He says that redemption “is offered to us in the sense that we have been given hope, trustworthy hope, by virtue of which we can face our present, even if it is arduous, can be lived and accepted if it leads towards a goal”.

Jesus did not bring a message of social revolution like the Roman slave Spartacus, he says, “he brought something totally different, an encounter with the living God, an encounter with a hope stronger than the sufferings of slavery, a hope which therefore transformed life and the world from within, even if external structures remained unaltered.” Jesus showed us “the way beyond death”.

The Pope says many people reject faith today, “simply because they do not find the prospect of eternal life attractive. What they desire is not eternal life at all, but this present life, for which faith in eternal life seems something of an impediment.”

He concludes: “Our hope is essentially also hope for others: only thus is it truly hope for me too.”


GIOTTO di Bondone
(b. 1267, Vespignano, d. 1337, Firenze)
Fresco, 120 x 60 cm
Cappella Scrovegni (Arena Chapel), Padua

Hope (Spes) is portrayed as winged female figure, receiving a crown from God the Father.

Today, 30th November 2007, the Feast of Saint Andrew the Apostle, Pope Benedict XVI has published his Encyclical, Spe Salvi (Saved in Hope)


John Singer Sargent (1856 - 1925)
Vespers 1909
Oil on canvas, 71 x 91.5cm
Walker Art Gallery

It was painted during a visit to Corfu in 1909.

Sargent was noted for being a portraitist. However in this painting he shows his mastery of landscape.

Thursday, November 29, 2007

God Tempted

Peter Howson (b. 1958)
God Tempted
Pencil on gessoed panel
22 x 21 cm / 8¾ x 8¼ in


Peter Howson (b. 1958)
Oil on canvas
76.5 x 61 cm / 30¼ x 24 in

Crucifixion of St Andrew

Peter Howson (b. 1958)
Crucifixion of St Andrew

St John

Peter Howson (b. 1958)
St John II
Pastel on paper
60 x 49 cm / 23¾ x 19½ in

Peter Howson (b. 1958)
Patmos I
Pastel on paper
46 x 60 cm / 18¼ x 23¾ in

See also:

Flowers East


Peter Howson Official Website

Christ in Hell

Peter Howson (b. 1958)
Christ in Hell
Pencil on gessoed panel
22 x 21 cm / 8¾ x 8¼ in


Peter Howson (b. 1958)

Howson`s works are always interesting and never dull.

For more about Howson and his works, see The Peter Howson web site.

Wednesday, November 28, 2007

La Cité de Dieu

La Cité de Dieu (first volume)
St. Augustine
Paris, early fifteenth century.
Vellum, 339 leaves, 423 x 330 mm.
National Library of the Netherlands

This is a copy of the French translation of De Civitate Dei by St. Augustine.

The miniature reproduced here depicts God the Father, enthroned amidst the four doctors of the Church: top left St. Augustine, top right St. Gregory the Great, recognizable by his papal tiara, bottom left St. Ambrose, and bottom right St. Jerome, dressed as a cardinal with his attribute, the lion, at his feet.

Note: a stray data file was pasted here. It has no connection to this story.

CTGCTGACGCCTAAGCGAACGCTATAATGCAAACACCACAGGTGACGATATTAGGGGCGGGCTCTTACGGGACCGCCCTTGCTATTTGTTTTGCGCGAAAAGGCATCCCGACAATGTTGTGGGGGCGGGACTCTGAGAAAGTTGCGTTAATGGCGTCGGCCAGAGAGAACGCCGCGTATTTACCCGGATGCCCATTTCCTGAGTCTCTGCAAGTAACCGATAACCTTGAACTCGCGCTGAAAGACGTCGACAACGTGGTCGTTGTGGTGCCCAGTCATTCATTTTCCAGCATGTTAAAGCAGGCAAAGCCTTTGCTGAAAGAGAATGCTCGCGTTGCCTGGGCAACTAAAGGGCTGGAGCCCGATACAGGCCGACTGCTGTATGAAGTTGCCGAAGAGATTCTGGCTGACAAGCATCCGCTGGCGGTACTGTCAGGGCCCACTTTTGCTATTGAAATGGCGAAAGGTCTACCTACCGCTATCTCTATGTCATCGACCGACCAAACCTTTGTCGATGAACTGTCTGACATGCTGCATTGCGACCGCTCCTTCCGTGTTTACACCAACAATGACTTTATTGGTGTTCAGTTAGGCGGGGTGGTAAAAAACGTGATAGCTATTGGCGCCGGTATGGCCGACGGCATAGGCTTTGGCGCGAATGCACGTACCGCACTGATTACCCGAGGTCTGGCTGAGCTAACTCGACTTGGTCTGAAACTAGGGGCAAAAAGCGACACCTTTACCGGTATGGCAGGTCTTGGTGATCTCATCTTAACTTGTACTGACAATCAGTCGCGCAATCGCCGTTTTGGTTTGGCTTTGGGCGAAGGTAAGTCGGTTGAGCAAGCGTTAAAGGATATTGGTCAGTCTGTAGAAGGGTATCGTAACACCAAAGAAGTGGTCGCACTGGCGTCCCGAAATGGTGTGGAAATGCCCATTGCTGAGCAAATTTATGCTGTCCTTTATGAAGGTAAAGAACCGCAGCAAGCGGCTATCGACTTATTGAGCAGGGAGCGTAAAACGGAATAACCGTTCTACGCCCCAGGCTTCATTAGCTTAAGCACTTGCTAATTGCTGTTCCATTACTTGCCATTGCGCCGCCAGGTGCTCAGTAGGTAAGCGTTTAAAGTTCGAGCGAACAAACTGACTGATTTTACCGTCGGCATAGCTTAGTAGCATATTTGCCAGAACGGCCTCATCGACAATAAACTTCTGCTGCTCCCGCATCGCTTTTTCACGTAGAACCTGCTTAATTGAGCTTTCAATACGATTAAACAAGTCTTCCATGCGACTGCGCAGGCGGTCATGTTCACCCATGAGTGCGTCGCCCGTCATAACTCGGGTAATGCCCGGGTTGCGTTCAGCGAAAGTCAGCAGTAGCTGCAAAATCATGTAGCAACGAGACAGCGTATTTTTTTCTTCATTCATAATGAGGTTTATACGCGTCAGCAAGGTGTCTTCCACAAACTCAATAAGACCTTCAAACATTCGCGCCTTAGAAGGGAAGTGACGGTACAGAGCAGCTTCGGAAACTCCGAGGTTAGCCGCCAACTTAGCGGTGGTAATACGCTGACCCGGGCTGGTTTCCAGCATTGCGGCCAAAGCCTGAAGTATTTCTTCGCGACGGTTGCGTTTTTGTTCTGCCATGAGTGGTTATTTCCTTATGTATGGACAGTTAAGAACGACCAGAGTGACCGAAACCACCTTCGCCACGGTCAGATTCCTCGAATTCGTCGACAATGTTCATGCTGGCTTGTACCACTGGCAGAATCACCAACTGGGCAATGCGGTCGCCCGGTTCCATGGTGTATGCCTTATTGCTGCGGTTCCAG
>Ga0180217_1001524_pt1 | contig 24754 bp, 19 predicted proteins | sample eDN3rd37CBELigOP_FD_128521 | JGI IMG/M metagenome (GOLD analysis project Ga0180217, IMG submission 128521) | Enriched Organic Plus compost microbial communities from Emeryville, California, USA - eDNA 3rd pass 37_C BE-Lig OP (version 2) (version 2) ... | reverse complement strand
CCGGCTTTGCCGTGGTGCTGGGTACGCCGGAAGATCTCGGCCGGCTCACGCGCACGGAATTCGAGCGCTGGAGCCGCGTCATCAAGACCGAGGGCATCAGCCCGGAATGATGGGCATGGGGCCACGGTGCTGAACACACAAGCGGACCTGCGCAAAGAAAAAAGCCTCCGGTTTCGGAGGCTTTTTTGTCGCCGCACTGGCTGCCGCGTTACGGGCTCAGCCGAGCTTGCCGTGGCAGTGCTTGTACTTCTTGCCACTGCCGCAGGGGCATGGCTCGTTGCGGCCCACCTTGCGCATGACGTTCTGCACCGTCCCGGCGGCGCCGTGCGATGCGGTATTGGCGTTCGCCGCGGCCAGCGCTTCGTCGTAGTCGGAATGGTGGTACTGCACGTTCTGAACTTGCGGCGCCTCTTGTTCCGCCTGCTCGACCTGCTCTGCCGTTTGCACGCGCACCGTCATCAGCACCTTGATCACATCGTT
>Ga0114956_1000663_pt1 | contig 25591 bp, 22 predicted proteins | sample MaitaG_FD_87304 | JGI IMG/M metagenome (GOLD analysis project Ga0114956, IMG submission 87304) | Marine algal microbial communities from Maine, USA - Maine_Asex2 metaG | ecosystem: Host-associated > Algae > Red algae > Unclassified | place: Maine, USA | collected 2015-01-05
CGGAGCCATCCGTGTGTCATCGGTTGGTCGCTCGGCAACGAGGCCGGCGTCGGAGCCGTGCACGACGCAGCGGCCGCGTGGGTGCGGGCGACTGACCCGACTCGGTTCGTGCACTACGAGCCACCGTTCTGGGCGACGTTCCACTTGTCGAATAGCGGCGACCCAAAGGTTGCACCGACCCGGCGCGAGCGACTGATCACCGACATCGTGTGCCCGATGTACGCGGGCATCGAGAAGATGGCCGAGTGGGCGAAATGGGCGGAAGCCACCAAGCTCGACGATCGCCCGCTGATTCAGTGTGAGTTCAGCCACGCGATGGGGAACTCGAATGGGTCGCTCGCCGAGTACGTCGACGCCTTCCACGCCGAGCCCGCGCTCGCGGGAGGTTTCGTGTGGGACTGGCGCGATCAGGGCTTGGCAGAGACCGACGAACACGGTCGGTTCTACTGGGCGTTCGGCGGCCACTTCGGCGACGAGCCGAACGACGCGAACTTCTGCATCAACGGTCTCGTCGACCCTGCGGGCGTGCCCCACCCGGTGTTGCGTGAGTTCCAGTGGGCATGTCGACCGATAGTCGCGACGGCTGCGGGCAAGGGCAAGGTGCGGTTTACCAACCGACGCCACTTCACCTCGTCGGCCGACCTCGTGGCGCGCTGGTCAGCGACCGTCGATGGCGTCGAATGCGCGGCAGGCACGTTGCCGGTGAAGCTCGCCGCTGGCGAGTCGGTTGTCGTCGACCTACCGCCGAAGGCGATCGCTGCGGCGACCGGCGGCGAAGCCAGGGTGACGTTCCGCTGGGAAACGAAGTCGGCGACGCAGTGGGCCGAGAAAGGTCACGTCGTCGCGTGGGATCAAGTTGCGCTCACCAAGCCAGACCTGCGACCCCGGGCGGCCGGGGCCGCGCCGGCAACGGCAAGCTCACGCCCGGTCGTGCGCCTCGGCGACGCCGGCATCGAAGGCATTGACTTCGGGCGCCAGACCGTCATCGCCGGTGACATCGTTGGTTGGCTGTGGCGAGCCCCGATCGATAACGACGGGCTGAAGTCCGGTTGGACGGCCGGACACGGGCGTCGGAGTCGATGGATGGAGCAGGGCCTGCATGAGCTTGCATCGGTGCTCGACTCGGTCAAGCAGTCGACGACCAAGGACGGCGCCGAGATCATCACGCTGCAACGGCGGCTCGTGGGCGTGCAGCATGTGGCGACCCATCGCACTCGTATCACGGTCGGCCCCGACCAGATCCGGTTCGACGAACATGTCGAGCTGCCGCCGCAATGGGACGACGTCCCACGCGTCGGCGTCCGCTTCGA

The most important authors of Christianity have been depicted writing, with their writing sheets kept flat by red ribbons weighted with lead pellets.

The written sheets which St. Gregory has hung to dry on a line are famous among manuscript experts.

Framing the page is a magnificent, densely decorated border of green and pink leaves which, linked at the bottom by a true-to-nature rendering of hills with trees, gives the overall impression of a forest full of birds and playful hunting scenes.

Tuesday, November 27, 2007

Christ in Cookham

Sir Stanley Spencer b.1891, d.1959
Christ in Cookham from the series Pentecost, Last Judgement
oil on canvas
127.0 x 205.7cm stretcher; 141.0 x 220.0 x 7.5cm frame
Art Gallery of New South Wales, Australia

Stanley Spencer's religiosity was marked by an almost mystical fervour

A Christ of Romanesque solidity presides over workers, village worthies, children and most of the local football team.

The setting is a cottage garden in Cookham, Spencer's rural birthplace which he habitually portrayed as an earthly paradise.

The Spanish Civil War: an attempt at reconciliation ?

The Times reports that:

"Last month the ruling PSOE (the Party of the Spanish Socialist Workers) passed a law of historical memory (la ley de memoria histórica), assigning public funds to the families of victims of the 1936-39 civil war so that they can exhume their bodies.

In 2000, 13 unmarked graves of dead Republicans were discovered in a hamlet in northwest Spain. Their deaths, as the losers in the civil war, had never officially been honoured or even mentioned.

As dozens of similar Republican graves were found all over the country, the Spanish began, for the first time, to talk openly about the war.

It was a radical departure from El Pacto de Olvido, the consensual agreement to simply “forget” and never to discuss the war or the 40-year dictatorship that followed it. ...